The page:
Mike Rappaport

Professor Rappaport is Darling Foundation Professor of Law at the University of San Diego, where he also serves as the Director of the Center for the Study of Constitutional Originalism. Professor Rappaport is the author of numerous law review articles in journals such as the Yale Law Journal, the Virginia Law Review, the Georgetown Law Review, and the University of Pennsylvania Law Review. His book, Originalism and the Good Constitution, which is co-authored with John McGinnis, was published by the Harvard University Press in 2013.  Professor Rappaport is a graduate of the Yale Law School, where he received a JD and a DCL (Law and Political Theory).

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  1. Devin Watkins says

    I would at least question the claim made at the end that “that music copying has too significantly undermined the ability of musicians to derive monetary benefits from producing music”.

    First looking at the market as a whole currently: “In 2012 some 34% of revenue globally (excluding revenue from live performances) was generated by digital channels including streaming and downloads, up from 27% three years earlier (see Figure 2). In addition, worldwide sales of recorded music increased in 2012 for the first time since 1999.

    Revenue from online sources including recorded music sales, streaming, online radio, subscriptions and other is increasing, both absolutely and as a percentage of overall revenue.”

    Its true that recorded music (CDs) are down like 50% in the last 10 years, but with streaming services like Pandora free but for advertising is that really that surprising?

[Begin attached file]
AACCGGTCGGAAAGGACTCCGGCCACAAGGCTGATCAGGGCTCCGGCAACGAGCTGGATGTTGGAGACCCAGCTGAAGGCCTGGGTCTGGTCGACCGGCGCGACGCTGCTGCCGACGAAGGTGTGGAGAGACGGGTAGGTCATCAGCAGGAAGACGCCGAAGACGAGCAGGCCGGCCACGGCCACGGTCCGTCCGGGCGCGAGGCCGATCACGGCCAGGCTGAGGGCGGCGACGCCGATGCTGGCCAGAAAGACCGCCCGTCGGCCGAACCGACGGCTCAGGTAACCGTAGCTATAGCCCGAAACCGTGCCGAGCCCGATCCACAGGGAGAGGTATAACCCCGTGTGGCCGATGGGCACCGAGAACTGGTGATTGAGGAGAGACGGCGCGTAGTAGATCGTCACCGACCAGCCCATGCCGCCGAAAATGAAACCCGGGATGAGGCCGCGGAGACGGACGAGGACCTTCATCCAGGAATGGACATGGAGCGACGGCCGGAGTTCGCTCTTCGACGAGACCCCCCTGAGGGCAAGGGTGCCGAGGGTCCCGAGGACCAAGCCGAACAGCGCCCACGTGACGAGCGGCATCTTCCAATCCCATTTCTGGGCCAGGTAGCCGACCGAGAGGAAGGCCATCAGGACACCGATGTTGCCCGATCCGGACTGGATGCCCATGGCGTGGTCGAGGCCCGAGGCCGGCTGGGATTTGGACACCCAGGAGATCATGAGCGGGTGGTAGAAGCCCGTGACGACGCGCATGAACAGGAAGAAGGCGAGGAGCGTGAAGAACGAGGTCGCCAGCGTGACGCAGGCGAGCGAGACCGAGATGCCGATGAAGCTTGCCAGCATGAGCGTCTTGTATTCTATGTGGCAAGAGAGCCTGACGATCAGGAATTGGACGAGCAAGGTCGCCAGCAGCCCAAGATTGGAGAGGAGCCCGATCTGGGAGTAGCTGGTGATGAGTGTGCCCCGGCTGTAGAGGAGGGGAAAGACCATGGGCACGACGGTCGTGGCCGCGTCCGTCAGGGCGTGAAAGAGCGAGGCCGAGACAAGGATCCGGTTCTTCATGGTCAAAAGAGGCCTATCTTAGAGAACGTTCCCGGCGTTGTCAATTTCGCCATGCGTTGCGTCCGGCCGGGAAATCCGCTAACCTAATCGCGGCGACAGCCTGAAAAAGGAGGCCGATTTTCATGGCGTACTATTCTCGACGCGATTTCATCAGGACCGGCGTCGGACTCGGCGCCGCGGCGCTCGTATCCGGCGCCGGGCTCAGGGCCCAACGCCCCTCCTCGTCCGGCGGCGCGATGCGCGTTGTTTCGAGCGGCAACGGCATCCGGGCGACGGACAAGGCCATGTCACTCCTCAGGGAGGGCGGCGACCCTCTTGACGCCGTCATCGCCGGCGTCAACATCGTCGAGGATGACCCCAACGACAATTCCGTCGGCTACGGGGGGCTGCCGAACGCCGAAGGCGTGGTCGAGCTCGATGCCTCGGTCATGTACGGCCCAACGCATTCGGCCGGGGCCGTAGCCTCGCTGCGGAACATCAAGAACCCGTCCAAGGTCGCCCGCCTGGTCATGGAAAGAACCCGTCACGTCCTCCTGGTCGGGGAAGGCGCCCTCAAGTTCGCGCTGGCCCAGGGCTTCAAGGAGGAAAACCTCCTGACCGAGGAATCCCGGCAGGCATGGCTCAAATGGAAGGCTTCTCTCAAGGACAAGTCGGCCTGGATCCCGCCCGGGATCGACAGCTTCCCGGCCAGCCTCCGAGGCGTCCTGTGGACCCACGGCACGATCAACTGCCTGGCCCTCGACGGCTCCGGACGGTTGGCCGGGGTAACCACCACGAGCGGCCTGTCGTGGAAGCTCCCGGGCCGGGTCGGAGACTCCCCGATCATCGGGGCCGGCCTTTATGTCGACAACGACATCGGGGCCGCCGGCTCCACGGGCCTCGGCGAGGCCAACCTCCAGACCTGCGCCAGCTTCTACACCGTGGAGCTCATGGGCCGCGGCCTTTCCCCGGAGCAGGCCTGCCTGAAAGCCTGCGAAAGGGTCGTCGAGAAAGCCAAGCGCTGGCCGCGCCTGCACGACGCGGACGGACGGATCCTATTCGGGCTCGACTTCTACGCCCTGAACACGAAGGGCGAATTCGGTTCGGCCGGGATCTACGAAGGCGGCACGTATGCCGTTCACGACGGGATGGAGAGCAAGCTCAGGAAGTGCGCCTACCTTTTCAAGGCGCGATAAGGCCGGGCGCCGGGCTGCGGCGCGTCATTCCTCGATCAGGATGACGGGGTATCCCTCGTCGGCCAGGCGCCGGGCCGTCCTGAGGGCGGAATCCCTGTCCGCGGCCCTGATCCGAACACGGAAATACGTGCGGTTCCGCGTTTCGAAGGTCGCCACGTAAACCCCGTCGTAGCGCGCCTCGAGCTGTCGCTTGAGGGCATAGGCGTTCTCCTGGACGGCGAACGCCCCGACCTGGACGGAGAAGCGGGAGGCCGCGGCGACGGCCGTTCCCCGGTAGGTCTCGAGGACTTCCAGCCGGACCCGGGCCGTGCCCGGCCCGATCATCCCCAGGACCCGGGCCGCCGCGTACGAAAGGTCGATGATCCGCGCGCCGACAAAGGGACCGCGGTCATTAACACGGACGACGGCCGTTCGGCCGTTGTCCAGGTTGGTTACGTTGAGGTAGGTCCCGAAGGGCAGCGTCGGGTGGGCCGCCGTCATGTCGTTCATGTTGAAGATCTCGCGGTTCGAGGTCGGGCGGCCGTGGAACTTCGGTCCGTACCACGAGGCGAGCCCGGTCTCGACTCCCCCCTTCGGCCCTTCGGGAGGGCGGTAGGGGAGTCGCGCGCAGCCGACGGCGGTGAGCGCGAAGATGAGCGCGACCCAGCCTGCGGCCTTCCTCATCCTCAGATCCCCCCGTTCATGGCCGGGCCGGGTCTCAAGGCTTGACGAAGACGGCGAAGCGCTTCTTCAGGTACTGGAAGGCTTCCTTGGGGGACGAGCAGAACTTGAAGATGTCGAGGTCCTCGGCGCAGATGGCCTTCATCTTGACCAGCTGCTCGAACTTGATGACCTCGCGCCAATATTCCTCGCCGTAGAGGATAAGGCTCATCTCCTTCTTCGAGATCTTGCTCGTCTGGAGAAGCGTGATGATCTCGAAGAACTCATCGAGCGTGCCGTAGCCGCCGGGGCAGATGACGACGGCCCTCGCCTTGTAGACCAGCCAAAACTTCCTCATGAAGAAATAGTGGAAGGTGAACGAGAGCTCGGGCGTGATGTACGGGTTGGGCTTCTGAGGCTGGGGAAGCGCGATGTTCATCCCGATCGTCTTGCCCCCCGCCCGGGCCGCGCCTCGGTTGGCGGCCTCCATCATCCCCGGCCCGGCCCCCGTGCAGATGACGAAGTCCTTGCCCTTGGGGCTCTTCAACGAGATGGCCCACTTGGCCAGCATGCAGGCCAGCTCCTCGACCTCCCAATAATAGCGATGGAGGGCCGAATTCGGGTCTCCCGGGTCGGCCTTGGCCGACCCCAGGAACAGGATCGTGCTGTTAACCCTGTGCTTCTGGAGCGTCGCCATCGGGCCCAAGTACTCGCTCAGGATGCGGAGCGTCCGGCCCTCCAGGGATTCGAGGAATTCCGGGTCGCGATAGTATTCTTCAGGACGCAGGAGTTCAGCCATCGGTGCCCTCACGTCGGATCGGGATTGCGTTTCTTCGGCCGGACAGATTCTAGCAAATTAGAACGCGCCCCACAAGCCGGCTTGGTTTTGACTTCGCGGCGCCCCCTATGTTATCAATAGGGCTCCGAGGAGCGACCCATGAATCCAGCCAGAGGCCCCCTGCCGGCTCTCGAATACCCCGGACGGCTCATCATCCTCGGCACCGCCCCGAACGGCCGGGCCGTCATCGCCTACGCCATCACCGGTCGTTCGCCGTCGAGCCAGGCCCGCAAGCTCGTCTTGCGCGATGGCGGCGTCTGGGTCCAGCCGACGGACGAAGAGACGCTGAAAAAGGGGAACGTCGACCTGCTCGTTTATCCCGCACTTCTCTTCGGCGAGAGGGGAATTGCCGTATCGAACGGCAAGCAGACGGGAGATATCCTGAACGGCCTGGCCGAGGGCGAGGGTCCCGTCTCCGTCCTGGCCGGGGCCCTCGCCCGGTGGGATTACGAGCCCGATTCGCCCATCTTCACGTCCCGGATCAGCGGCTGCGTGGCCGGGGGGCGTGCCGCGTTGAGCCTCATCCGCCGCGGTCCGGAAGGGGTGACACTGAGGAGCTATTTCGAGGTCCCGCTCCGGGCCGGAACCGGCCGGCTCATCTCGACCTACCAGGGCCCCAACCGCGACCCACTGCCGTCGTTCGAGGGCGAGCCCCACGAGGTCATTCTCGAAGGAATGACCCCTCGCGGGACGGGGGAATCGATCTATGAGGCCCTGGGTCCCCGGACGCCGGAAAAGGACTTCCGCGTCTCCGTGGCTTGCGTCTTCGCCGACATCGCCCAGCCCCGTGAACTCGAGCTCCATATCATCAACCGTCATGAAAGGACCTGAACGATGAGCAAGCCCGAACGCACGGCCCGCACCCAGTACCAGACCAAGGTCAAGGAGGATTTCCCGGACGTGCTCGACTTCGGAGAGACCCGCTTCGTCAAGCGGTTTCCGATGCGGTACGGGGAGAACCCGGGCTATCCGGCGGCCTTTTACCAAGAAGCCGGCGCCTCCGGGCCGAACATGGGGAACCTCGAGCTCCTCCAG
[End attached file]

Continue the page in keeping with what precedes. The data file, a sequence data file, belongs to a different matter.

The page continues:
And studies have shown that filesharing may actually increase sales (at least in examining the effects of file sharing on just that one producer and not the market as a whole): “The coecient on the log of downloads is 0.72, which implies that a 1% increase in downloads is associated with a 0.72 percentage point increase in sales. This suggests that file sharing leads to a nearly one-to-one increase in sales.”

    Its a rather interesting area of study at the moment imo, clearly nothing I have linked to is definitive in any way, but its worth thinking about.

    Assuming this is correct, I believe it would suggest that we should be focusing on those parties which are selling copyrighted material rather then just sharing it freely. Make sure that the copyright owner is the only one that can profit from the copyrighted work rather then having absolute control over which copies are made.

  2. gabe says


    Great info! didn’t know that.